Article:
Fig. 6.

Definition of phases II, III, and IV of G0CD34+ cells in two-dimensional tracking experiments using sequential cytokine stimulation. Sorted cells were stained with PKH2 on day 0 and maintained with either FL or SCF for the first 7 days of culture. On day 7, cells were washed and stained with PKH26 (two dot plots on the left). After that, cells were split and cultured with different cytokines as indicated to the right. Cells traversing to the upper left hand corner were identified as phase II cells (see Fig 5). Cells receiving SCF as the secondary stimulus (middle column) were capable of few additional divisions only and, therefore, defined phase III cells. For ease of distinction, phase III cells were colored red. When cultured cells received IL-3 for a secondary stimulus (right two dot plots), few additional divisions beyond phase III were demonstrable. Cells capable of proliferating six or more times (see Fig 5) defined phase IV cells. For ease of distinction, phase IV cells were colored in blue. Dot plots used for this illustration were from the same experiment depicted in Fig 7.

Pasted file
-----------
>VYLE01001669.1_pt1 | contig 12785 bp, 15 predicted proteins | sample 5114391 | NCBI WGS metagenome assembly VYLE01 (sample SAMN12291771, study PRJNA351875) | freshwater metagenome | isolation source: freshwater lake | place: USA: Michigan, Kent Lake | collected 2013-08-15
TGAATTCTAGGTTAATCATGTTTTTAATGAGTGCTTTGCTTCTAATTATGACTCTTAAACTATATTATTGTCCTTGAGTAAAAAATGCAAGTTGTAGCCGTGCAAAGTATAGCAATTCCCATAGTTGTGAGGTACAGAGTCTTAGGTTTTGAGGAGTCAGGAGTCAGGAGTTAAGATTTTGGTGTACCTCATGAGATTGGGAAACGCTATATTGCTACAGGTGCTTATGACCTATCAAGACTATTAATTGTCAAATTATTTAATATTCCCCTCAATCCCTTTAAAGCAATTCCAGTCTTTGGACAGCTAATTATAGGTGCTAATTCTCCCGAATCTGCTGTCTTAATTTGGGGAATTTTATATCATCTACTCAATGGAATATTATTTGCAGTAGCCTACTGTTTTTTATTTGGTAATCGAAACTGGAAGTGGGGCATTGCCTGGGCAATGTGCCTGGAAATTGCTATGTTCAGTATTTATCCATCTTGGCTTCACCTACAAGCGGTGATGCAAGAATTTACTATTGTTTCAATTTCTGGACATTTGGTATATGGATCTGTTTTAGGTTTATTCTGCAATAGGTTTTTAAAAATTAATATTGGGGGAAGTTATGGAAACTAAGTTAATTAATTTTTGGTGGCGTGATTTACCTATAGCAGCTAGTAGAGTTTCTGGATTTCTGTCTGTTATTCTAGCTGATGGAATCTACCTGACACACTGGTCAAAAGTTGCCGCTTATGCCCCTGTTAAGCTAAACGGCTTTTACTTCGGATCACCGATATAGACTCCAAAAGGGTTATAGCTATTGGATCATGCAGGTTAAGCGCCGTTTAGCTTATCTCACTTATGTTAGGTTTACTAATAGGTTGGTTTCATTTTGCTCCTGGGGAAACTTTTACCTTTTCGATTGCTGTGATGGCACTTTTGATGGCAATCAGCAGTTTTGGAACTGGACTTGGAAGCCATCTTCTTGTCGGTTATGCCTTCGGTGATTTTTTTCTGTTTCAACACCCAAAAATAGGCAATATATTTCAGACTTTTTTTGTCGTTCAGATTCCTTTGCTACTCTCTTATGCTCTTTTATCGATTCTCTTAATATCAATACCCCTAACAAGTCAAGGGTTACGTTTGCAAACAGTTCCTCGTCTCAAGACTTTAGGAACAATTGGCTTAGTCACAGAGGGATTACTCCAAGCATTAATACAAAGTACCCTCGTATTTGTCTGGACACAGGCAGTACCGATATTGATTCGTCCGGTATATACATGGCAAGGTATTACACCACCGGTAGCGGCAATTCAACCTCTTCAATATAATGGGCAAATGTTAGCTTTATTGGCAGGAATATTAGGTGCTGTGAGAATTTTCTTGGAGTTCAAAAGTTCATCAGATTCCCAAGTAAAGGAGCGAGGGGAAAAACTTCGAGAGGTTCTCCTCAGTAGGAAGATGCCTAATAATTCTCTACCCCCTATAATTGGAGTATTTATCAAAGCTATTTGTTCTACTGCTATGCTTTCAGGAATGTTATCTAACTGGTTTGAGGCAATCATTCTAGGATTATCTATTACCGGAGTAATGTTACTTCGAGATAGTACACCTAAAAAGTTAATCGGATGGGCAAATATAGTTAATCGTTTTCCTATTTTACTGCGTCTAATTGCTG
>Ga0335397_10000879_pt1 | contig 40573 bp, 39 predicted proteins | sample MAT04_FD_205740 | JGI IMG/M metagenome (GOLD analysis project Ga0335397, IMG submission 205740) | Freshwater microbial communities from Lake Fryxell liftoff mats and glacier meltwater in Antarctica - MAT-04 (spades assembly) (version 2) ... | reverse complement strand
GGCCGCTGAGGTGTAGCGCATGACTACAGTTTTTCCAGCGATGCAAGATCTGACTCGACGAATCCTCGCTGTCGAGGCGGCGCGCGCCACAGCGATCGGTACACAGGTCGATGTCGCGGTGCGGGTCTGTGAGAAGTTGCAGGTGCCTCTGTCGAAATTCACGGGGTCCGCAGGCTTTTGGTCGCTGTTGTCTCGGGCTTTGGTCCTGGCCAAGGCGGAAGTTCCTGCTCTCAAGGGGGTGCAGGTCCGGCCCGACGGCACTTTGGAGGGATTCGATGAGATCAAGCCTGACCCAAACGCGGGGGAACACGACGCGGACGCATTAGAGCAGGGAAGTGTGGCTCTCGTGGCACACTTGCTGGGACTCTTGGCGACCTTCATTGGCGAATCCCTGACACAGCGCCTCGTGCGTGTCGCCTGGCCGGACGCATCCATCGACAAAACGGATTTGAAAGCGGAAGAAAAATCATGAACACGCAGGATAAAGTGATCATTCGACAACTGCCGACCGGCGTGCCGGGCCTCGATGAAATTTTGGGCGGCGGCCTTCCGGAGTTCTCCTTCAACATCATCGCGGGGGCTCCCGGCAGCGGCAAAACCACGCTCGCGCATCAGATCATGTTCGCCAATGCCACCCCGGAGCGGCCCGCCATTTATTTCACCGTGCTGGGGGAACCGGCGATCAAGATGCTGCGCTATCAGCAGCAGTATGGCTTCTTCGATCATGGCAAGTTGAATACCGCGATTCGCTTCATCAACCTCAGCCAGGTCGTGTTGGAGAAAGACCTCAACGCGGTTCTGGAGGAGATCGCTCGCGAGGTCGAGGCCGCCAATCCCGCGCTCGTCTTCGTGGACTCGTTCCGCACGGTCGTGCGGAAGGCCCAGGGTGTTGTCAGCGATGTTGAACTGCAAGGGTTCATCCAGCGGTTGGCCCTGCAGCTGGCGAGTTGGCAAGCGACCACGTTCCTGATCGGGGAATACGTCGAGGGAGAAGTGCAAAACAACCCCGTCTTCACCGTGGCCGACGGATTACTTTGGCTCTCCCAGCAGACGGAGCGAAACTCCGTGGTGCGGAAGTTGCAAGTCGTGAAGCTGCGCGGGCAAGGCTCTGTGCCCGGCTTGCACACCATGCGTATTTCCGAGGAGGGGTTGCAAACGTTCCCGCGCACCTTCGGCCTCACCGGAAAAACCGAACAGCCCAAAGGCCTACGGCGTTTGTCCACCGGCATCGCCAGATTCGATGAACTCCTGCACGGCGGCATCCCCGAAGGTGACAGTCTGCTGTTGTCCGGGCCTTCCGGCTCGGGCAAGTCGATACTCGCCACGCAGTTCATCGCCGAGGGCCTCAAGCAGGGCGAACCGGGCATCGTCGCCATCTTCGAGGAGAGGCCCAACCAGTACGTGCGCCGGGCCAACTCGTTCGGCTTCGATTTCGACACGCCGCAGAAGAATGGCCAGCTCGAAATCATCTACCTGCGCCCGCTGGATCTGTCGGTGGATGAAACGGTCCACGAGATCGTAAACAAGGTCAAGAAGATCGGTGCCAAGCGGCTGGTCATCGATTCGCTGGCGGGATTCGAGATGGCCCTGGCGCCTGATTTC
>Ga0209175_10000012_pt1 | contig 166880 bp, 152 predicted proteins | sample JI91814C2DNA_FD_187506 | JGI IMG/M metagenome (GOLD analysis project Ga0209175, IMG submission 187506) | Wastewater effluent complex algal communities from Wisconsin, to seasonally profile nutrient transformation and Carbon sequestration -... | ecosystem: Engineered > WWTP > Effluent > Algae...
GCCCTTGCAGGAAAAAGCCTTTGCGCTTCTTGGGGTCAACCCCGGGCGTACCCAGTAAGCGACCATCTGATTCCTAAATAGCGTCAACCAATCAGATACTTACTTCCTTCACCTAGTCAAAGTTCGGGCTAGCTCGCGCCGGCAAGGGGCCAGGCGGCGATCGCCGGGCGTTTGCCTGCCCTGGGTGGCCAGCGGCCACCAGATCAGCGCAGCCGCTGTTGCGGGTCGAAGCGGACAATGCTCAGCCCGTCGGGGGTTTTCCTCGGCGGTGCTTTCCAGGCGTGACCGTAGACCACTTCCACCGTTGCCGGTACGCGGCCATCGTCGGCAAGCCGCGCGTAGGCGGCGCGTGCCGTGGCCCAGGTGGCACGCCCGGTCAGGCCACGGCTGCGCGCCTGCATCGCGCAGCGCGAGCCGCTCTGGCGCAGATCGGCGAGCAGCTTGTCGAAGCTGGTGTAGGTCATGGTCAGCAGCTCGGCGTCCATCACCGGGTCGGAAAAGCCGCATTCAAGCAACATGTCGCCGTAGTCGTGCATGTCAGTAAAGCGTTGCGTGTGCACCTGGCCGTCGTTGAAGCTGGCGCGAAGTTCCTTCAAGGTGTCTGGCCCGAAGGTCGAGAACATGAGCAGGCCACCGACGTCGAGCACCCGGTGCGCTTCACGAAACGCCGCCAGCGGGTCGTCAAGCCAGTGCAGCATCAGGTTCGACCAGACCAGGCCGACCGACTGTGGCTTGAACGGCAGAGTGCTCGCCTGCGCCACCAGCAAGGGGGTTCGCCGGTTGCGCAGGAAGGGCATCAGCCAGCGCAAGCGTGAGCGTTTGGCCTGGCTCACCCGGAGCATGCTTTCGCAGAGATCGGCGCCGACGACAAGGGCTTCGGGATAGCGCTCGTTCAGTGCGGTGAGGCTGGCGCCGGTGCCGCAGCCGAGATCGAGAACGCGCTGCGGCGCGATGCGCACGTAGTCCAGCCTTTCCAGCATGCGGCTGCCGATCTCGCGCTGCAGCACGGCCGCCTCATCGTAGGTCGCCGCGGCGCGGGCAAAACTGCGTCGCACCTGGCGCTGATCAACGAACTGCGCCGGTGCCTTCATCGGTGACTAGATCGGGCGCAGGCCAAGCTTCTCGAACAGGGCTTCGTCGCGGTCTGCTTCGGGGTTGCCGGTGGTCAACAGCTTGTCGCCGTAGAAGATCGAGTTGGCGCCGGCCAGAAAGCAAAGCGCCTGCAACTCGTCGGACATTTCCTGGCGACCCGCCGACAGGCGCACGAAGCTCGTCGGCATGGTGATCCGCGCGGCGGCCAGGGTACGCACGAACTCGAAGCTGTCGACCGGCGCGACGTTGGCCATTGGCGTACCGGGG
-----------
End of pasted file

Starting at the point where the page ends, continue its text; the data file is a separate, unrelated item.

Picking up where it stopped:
Sequential cytokine stimulation.Given the dormant nature of G0CD34+ cells (Fig 3), we speculated that these cells may be excellent targets for the examination of cell cycle activation and proliferation of primitive HPCs in response to sequential cytokine stimulation. A two-step assay system was employed in which proliferation during the primary stimulation period was tracked with PKH2, and continued proliferation or arrest of cultured cells was tracked in the secondary stimulation period with PKH26. Because 50% of either membrane dye is lost to daughter cells with every cell division, the relative fluorescence of stained cells could be used to infer the number of divisions that the cells had been through (Fig 5).

Fig. 7.